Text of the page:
Chris Martin, guitarist for the Seattle-based instrumental avant-rock band Kinski, said a bandmate discovered a leak of their new album, "Down Below It's Chaos," about a month before Sub Pop officially released it Aug. 21.
"As far as our band is concerned, we don't really care that much," Martin said. "I think if you're really into the band and into the record, you're still going to want to buy the CD or vinyl for the sound quality."
The records likely to be hurt by leaks are those getting negative buzz, he said.
"If the record stinks, people are going to hear it and say, 'I'm not going to buy that,' " Martin said. "For good records, though, they could get a higher profile."
Matt Herrebout, a photographer and Web designer who edits the Northwest Music Blog, said bands often contact him asking to be featured on his site.
"I say to them, 'Give me good content and put it in the form of an mp3,' " he said. "Streams just don't cut it. Bands starting out often don't want to give up the goods but they should because nothing is better to promote a band than its music.
"You're not going to get noticed if you hold back and are paranoid about your work."
Will remove it
Elbows (www.elbo.ws), a compiler of music blog posts and a popular repository to search for leaked music, has a breathless yet tortured justification on its FAQ for artists and labels that don't want their songs linked to or from the site:
"Although Elbows is only meant to give our users a taste of something different so that they can discover new artists, buy their albums, tell their friends, go to their shows and make them pretty darn popular with little or no effort or budget on the part of the artist or label, we understand that there may be some legal issues with the tracks listed on the site. E-mail us ... and we will have it removed as soon as possible."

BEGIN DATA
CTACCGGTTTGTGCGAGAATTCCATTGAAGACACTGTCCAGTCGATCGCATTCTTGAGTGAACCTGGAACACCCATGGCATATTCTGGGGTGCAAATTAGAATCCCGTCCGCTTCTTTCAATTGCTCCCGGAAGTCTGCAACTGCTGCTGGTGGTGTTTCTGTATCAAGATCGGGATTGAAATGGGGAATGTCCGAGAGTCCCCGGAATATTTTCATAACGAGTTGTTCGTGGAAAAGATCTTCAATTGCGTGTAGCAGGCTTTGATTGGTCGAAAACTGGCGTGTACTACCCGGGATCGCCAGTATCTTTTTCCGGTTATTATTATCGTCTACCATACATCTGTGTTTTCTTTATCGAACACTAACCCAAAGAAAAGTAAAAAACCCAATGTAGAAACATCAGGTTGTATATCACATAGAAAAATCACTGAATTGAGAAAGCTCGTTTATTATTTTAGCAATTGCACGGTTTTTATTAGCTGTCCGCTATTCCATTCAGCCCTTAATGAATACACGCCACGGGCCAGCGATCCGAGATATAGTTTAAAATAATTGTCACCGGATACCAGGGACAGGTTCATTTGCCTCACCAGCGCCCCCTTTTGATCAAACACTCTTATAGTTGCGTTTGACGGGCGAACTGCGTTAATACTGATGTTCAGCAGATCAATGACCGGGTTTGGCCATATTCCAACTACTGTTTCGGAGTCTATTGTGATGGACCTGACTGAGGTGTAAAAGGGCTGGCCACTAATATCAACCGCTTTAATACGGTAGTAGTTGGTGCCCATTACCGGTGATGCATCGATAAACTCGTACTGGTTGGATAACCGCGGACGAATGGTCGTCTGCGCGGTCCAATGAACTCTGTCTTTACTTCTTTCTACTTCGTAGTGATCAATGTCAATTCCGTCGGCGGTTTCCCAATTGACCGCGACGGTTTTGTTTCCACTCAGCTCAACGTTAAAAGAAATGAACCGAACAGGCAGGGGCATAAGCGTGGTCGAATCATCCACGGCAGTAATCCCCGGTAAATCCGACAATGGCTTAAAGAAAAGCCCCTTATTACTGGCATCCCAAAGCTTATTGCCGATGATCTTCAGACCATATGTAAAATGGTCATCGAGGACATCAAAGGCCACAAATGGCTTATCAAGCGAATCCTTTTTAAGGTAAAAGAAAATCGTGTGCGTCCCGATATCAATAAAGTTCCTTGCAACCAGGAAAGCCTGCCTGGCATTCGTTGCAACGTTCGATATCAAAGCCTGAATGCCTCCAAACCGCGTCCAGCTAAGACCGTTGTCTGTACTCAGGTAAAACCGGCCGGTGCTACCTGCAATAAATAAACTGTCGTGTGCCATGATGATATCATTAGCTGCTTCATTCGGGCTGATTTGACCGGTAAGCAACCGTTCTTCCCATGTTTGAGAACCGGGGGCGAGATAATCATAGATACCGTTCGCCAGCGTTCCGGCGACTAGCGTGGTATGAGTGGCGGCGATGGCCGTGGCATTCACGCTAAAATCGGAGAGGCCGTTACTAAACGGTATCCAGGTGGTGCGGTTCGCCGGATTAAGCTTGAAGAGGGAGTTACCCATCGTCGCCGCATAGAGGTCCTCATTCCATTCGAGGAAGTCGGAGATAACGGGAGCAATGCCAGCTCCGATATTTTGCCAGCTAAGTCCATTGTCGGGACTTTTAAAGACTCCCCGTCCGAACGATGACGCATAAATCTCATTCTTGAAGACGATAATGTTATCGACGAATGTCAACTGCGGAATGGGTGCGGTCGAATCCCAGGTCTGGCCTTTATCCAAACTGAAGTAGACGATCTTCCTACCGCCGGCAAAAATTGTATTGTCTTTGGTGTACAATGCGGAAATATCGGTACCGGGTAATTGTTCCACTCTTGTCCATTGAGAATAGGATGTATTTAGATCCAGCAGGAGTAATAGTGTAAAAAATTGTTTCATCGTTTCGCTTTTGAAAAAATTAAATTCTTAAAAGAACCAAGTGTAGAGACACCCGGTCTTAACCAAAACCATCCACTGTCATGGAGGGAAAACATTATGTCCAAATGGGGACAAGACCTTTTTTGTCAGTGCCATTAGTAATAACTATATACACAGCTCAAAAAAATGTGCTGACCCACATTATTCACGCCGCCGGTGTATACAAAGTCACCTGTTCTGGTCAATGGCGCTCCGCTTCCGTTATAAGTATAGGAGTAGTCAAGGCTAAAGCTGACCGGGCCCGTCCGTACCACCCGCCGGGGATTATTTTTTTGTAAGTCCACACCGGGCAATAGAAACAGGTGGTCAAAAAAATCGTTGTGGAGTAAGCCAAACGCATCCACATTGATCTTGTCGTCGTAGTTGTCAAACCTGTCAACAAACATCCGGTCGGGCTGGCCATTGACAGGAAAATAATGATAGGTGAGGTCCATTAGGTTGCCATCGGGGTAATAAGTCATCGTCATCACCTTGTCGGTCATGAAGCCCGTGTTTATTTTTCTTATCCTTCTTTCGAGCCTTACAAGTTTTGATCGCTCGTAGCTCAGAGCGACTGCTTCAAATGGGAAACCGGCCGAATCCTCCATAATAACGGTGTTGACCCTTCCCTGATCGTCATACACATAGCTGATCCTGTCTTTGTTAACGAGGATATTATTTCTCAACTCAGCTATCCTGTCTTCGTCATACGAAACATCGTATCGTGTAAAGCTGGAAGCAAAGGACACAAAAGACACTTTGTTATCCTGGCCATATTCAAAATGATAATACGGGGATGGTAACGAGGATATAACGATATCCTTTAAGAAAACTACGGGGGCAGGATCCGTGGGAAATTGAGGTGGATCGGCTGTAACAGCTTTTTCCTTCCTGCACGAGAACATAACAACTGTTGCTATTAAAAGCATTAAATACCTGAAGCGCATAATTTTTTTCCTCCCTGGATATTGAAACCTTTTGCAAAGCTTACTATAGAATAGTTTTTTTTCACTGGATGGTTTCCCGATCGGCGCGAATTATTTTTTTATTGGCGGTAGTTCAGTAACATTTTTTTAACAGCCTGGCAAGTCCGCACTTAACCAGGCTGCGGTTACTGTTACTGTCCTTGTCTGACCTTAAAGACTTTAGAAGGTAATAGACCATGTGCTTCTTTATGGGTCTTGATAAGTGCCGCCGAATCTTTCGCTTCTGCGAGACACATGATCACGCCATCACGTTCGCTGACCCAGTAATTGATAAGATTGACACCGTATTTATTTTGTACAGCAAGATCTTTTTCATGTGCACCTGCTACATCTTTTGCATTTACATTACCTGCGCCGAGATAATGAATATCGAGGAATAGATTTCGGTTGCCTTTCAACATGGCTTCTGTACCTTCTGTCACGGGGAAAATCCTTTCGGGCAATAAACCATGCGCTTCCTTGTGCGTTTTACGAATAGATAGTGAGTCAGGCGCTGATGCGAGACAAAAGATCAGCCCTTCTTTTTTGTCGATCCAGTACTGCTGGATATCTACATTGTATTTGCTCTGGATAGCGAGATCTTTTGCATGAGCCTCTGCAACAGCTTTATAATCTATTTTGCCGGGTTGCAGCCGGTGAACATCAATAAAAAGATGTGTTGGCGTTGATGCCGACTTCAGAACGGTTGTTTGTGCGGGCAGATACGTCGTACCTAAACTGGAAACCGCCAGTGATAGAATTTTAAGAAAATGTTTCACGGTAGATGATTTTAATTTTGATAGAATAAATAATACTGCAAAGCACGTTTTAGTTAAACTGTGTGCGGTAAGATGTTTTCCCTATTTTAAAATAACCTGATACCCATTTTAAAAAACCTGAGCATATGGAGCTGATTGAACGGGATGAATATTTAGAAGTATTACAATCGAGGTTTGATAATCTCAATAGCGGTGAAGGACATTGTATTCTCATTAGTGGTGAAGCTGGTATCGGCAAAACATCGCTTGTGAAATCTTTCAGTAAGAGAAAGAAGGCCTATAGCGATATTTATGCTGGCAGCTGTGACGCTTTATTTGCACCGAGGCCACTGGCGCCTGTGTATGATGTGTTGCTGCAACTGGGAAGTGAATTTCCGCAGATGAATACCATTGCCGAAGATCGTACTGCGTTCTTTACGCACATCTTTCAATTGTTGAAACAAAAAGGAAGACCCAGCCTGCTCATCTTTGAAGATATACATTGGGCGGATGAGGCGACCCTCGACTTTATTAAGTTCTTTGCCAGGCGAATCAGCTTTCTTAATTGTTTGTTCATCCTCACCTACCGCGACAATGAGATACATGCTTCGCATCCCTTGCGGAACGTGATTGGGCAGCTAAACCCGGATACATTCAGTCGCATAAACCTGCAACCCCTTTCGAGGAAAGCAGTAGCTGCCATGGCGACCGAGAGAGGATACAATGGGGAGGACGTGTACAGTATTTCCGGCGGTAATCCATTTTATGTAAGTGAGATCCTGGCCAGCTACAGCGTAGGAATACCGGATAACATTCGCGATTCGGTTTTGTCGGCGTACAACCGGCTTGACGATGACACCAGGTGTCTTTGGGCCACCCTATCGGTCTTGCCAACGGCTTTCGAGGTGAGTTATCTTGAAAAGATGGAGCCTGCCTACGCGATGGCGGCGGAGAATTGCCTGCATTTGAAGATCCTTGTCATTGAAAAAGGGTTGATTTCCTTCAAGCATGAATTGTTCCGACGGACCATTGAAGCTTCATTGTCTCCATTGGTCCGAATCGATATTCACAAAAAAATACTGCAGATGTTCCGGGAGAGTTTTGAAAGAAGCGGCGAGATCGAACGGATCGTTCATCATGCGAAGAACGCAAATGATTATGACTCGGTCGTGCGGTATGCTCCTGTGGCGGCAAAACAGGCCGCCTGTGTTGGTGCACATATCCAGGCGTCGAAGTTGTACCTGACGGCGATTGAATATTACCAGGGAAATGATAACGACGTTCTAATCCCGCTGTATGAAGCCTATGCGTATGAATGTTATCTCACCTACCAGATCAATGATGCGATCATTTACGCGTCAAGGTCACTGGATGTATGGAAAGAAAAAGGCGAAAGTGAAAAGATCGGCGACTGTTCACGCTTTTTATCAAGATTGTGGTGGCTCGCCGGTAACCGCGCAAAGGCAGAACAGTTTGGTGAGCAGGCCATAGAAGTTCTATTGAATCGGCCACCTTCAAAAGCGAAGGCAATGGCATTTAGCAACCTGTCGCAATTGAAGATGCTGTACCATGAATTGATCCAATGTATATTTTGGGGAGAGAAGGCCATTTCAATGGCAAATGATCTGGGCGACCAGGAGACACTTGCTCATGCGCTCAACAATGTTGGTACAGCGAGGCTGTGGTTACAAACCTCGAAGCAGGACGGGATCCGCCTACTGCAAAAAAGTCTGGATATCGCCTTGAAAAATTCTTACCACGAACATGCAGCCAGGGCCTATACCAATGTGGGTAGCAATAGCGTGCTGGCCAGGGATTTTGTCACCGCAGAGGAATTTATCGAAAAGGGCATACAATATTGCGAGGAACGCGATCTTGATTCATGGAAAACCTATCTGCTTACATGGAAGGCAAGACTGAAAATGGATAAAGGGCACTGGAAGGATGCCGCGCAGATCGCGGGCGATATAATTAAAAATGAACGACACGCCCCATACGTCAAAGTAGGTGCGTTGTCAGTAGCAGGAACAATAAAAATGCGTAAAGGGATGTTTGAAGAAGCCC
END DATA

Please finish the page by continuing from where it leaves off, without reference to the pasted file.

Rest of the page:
Scott Lapatine, who founded the music blog Stereogum.com in 2003, recalls the carefree days when bloggers didn't bother obtaining permission for the digital music files they posted. Now that Stereogum is viewed as legitimately as Rolling Stone or Spin in influencing musical tastes, it has ceased posting album leaks and other unauthorized music files.
Instead of hiding from the labels, Lapatine spends time negotiating with them to post exclusive, unreleased tracks on Stereogum before any other press gets them.
"Once the promo [advance CD] goes out to everyone, it's going to leak, and once it leaks, in my readers' minds, it's old news," said Lapatine, of Brooklyn, N.Y.
In effect, Lapatine is persuading the labels to beat unauthorized leakers to the punch by leaking with Stereogum first.
Getting exclusive content is key for Stereogum because competition is intense, especially against music blogs that disregard copyrights and insist on posting illegal downloads.
Stereogum does acknowledge unauthorized album leaks, however. A new feature on the site, "Premature Evaluation," reviews leaked records without posting the pirated files or links to the music.
"It's out there," Lapatine said. "So we have to discuss it."
Stuart Eskenazi: 206-464-2293 or firstname.lastname@example.org
Copyright © 2007 The Seattle Times Company